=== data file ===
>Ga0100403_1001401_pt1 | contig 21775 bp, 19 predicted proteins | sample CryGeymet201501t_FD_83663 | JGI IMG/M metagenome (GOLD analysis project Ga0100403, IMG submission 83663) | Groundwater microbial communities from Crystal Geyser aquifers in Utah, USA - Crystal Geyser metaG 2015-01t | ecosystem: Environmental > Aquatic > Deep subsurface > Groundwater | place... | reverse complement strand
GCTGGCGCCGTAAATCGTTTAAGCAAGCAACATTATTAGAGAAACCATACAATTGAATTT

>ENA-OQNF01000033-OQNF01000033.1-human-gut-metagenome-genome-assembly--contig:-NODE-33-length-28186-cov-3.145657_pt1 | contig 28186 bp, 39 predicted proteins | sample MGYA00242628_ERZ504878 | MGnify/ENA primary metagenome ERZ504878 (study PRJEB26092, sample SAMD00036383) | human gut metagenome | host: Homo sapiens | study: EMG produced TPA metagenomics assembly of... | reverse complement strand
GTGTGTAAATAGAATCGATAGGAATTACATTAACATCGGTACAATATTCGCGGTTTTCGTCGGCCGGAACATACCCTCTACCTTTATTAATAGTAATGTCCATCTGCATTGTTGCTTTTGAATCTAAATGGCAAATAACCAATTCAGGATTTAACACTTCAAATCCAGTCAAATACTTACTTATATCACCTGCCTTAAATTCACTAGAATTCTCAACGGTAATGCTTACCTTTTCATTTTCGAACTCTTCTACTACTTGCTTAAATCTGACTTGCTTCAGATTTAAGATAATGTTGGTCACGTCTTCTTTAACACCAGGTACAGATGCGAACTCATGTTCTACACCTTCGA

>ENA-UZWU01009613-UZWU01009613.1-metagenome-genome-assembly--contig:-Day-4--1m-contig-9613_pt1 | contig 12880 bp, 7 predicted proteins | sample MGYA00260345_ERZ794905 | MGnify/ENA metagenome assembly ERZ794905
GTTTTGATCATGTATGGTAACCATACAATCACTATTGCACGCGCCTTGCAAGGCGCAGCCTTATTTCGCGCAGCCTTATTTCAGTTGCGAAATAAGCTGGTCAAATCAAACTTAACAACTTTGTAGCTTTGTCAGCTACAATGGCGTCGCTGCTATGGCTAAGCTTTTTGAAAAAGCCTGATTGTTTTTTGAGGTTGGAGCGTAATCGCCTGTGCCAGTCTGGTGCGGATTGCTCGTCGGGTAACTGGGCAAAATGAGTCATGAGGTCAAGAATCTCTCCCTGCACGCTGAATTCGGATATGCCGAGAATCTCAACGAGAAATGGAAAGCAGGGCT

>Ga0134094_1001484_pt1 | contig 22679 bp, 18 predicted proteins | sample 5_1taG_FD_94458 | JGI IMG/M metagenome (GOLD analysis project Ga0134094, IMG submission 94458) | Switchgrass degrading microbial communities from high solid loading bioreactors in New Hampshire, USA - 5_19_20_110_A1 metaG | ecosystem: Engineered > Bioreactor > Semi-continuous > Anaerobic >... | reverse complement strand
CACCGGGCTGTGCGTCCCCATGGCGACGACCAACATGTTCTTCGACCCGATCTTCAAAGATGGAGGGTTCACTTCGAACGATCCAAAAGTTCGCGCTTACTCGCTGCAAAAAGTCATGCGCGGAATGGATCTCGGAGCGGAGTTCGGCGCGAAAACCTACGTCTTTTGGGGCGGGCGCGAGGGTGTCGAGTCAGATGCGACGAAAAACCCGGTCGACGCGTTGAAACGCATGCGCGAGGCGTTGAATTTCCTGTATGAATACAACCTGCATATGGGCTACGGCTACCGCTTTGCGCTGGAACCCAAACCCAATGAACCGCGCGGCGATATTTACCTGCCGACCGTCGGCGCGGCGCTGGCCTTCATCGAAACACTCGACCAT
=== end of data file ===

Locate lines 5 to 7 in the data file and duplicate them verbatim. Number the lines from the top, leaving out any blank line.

>ENA-UZWU01009613-UZWU01009613.1-metagenome-genome-assembly--contig:-Day-4--1m-contig-9613_pt1 | contig 12880 bp, 7 predicted proteins | sample MGYA00260345_ERZ794905 | MGnify/ENA metagenome assembly ERZ794905
GTTTTGATCATGTATGGTAACCATACAATCACTATTGCACGCGCCTTGCAAGGCGCAGCCTTATTTCGCGCAGCCTTATTTCAGTTGCGAAATAAGCTGGTCAAATCAAACTTAACAACTTTGTAGCTTTGTCAGCTACAATGGCGTCGCTGCTATGGCTAAGCTTTTTGAAAAAGCCTGATTGTTTTTTGAGGTTGGAGCGTAATCGCCTGTGCCAGTCTGGTGCGGATTGCTCGTCGGGTAACTGGGCAAAATGAGTCATGAGGTCAAGAATCTCTCCCTGCACGCTGAATTCGGATATGCCGAGAATCTCAACGAGAAATGGAAAGCAGGGCT

>Ga0134094_1001484_pt1 | contig 22679 bp, 18 predicted proteins | sample 5_1taG_FD_94458 | JGI IMG/M metagenome (GOLD analysis project Ga0134094, IMG submission 94458) | Switchgrass degrading microbial communities from high solid loading bioreactors in New Hampshire, USA - 5_19_20_110_A1 metaG | ecosystem: Engineered > Bioreactor > Semi-continuous > Anaerobic >... | reverse complement strand